Structural glaciology

Introduction | Primary stratification | Longitudinal surface structures | Crevasses | Ogives | Debris cover | Medial moraines | Further reading | References | Comments |

Introduction

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Crevasses on a glacier

As glaciers flow, they crack and fracture in predictable ways. This brittle failure of the glacier ice yields insights into glacier strain, both in the present day and in the past. Because glaciers flow and ice is younger at the top of the glacier than at the bottom, these structures have been called the ‘writings in a glacier’s history book’, where the movement, strain and deformation is frozen in the ice1.

Crevasses are also important for moulin formation, calving icebergs at floating ice margins, and shearing at ice-stream margins. Melt-driven crevasse propagation is an important mechanism for delivering meltwater to the base of a glacier, which may result in seasonal accelerations as basal sliding increases2. The way in which ice fractures is also a control on how ice shelves break up and rapidly collapse.

Meltwater propagates to the glacier bed through crevasses and moulins

Meltwater propagates to the glacier bed through crevasses and moulins

Primary stratification

The first key glacier structure results from the annual layering of the ice through cycles of melting and snowfall. These layers are known as Primary Stratification or Sedimentary Stratification. The layers start of parallel to the ice surface, and become deformed through ice flow. The dark and light layers comprise coarse-clear ice (summer ice – pore spaces infilled with refrozen meltwater) and white bubble-rich ice (winter snow).

Primary stratification may be visible in the field or on high-resolution remotely sensed images in the ablation parts of a glacier. On the map of Lachman Glacier below, stratification has been deformed by ice flow.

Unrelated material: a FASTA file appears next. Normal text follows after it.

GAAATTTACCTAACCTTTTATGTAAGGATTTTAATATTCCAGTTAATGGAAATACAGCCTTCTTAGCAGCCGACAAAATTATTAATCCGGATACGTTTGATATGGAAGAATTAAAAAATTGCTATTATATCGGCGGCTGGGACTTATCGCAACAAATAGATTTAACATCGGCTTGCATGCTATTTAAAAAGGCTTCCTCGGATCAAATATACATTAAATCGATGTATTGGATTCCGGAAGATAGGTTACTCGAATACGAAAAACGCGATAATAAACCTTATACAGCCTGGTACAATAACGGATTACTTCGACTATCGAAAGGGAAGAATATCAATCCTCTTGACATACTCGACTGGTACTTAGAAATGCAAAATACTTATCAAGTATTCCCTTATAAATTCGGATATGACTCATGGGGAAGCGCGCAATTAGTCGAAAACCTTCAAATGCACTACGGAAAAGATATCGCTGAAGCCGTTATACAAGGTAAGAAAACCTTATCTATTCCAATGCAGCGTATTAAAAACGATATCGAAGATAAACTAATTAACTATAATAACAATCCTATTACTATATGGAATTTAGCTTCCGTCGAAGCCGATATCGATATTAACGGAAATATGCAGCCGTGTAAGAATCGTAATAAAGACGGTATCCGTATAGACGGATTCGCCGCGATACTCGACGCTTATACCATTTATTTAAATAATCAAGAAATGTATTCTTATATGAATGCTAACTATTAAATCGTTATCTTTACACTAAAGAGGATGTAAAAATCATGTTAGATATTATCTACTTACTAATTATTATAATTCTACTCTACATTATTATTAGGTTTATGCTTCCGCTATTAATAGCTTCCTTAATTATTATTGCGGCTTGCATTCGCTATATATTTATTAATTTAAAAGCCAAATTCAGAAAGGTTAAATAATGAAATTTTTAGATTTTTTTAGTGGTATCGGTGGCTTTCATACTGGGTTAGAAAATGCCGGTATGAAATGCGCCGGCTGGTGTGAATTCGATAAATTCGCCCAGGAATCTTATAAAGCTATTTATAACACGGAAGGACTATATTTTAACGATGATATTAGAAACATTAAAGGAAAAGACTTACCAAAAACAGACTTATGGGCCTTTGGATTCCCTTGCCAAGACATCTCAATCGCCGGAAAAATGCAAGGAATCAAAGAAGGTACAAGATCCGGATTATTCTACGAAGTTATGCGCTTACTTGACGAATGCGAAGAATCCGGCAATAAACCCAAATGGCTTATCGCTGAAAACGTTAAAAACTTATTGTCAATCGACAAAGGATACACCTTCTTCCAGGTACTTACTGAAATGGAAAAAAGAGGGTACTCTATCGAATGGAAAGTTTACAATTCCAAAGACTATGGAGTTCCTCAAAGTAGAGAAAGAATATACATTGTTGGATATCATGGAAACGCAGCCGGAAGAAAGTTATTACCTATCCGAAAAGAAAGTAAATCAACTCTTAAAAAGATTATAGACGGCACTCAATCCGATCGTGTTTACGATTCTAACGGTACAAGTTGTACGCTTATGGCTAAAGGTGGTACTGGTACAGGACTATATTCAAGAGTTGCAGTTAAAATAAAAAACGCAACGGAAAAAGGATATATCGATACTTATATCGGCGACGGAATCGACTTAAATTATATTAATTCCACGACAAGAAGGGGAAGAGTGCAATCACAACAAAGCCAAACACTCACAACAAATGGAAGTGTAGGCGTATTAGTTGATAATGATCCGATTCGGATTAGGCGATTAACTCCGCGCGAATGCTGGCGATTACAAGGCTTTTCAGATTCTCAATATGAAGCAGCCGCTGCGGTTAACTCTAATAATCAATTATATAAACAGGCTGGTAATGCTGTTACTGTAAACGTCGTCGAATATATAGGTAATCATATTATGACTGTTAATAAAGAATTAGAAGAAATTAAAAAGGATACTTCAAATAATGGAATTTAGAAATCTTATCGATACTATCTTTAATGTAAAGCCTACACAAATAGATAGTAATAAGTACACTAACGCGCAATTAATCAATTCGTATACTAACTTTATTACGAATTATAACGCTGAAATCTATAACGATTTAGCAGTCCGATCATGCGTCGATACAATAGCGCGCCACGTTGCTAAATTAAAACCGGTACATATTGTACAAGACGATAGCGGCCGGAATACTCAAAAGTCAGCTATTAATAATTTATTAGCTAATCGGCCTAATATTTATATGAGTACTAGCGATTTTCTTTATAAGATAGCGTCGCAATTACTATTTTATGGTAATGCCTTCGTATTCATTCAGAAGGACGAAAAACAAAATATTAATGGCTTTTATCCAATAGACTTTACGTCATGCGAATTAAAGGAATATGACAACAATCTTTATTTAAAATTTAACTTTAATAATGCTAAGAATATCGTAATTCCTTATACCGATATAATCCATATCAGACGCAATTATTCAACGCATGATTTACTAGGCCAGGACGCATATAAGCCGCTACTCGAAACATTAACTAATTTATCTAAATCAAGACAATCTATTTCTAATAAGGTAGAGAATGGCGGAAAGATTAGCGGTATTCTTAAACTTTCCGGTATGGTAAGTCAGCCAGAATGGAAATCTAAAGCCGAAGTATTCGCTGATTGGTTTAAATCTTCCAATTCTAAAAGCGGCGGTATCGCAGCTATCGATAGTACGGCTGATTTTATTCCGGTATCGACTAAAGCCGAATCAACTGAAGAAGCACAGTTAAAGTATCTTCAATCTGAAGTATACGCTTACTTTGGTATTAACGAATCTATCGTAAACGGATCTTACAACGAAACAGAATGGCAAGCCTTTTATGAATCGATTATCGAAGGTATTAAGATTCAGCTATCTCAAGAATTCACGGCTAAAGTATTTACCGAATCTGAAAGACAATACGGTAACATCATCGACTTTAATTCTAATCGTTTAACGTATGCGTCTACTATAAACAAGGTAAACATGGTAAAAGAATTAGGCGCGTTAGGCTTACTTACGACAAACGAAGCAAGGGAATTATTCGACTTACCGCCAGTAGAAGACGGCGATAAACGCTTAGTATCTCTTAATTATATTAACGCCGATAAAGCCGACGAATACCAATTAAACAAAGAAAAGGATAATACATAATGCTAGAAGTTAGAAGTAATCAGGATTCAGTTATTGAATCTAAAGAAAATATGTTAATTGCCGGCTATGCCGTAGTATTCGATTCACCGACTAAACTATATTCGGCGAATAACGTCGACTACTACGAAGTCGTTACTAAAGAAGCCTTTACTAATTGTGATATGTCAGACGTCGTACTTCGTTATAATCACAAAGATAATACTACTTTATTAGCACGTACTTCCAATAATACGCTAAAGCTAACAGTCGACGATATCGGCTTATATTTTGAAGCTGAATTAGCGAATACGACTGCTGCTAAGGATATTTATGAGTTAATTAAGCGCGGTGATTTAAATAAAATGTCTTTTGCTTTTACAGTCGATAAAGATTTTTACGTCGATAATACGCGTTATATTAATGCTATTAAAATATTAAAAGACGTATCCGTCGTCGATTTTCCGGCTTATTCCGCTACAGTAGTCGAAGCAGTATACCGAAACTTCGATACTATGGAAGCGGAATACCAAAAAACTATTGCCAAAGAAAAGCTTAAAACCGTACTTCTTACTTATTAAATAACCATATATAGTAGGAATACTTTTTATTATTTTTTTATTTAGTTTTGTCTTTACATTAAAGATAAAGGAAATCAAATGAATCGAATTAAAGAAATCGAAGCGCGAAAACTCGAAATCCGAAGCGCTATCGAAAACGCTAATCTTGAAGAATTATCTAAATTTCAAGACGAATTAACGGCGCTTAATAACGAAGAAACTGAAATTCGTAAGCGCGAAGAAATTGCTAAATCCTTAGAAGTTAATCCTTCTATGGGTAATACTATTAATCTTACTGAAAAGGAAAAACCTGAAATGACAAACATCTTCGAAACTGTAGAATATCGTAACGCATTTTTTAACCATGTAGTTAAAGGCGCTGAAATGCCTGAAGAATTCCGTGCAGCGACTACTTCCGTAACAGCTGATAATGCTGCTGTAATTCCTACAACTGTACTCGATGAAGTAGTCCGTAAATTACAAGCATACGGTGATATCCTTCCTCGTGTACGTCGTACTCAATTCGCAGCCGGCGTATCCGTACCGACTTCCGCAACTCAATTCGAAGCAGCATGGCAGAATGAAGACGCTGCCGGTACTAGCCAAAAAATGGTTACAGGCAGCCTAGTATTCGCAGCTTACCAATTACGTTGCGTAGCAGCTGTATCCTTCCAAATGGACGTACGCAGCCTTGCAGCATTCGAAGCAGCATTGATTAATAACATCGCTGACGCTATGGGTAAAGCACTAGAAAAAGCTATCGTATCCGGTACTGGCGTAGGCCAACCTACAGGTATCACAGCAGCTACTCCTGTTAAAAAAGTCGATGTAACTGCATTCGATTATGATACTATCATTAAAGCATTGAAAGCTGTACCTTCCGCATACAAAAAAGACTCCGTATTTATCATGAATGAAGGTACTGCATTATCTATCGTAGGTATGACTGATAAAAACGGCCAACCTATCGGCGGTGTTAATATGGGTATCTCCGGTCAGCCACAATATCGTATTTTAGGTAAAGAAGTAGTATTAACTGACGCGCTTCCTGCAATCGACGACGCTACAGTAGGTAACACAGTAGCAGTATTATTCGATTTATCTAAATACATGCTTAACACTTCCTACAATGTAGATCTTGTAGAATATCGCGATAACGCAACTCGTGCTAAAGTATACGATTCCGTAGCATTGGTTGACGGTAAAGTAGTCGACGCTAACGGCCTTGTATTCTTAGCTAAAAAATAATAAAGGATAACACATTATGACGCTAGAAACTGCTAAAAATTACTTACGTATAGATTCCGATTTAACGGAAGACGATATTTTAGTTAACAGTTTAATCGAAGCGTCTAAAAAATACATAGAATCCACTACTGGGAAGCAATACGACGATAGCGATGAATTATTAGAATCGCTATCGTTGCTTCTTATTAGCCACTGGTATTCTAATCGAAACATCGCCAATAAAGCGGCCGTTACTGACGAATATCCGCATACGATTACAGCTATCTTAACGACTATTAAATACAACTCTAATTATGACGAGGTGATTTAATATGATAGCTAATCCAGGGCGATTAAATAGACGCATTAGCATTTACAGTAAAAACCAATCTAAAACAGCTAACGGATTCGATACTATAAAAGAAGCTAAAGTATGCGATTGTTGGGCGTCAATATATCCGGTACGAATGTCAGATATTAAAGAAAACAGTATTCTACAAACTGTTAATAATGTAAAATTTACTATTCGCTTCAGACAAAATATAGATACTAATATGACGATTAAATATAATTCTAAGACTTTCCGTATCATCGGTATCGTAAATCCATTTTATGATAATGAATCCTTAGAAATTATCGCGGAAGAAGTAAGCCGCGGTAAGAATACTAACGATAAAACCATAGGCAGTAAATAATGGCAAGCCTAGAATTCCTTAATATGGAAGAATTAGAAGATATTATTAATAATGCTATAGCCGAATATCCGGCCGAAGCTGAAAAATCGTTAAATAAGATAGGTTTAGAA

Longitudinal surface structures

Longitudinal surface structures (may be called longitudinal foliation or flow stripes) are common on glaciers and have a planar or layered structure that develops in ice during ice flow. The layers are characterised by variations in the ice crystals (e.g., coarse-clear and white bubble-rich). Longitudinal surface structures are prominent features, visible both in the field and on satellite images, and they have a variety of wavelengths and sizes, perhaps reflecting different mechanisms of formation. There are two predominant ways in which they form: deformed primary stratification, and during compressional, accelerating flow.

1. Deformed primary stratification

The first theory states that compression in the upper part of the glacier deforms the primary stratification3. Compression and shearing of these sedimentary layers forms elongated structures on the ice surface. These features tend to be more subtle and smaller-scale.

Longitudinal foliation on Vadrec del Forno, a valley glacier in SE Switzerland. Photo credit: Prof. Michael Hambrey,

Longitudinal foliation on Vadrec del Forno, a valley glacier in SE Switzerland. Photo credit: Prof. Michael Hambrey

This foliation occurs the primary stratification is compressed in the upper part of the glacier3. Prolonged compression results in the transposition of the early layering, resulting in elongated longitudinal foliation. Primary stratification, debris layers, and crevasse traces are all elongated and incorporated in this process4. Compression and shearing of these primary layers is critical to the formation of longitudinal foliation.

Formation of longitudinal foliation
Formation of longitudinal foliation

2. Compressional, accelerating flow

The second theory states that longitudinal surface structures form in two main areas5:

  1. In zones of compressional, accelerating ice flow in the upper parts of glaciers;
  2. In zones of confluence between ice flow units.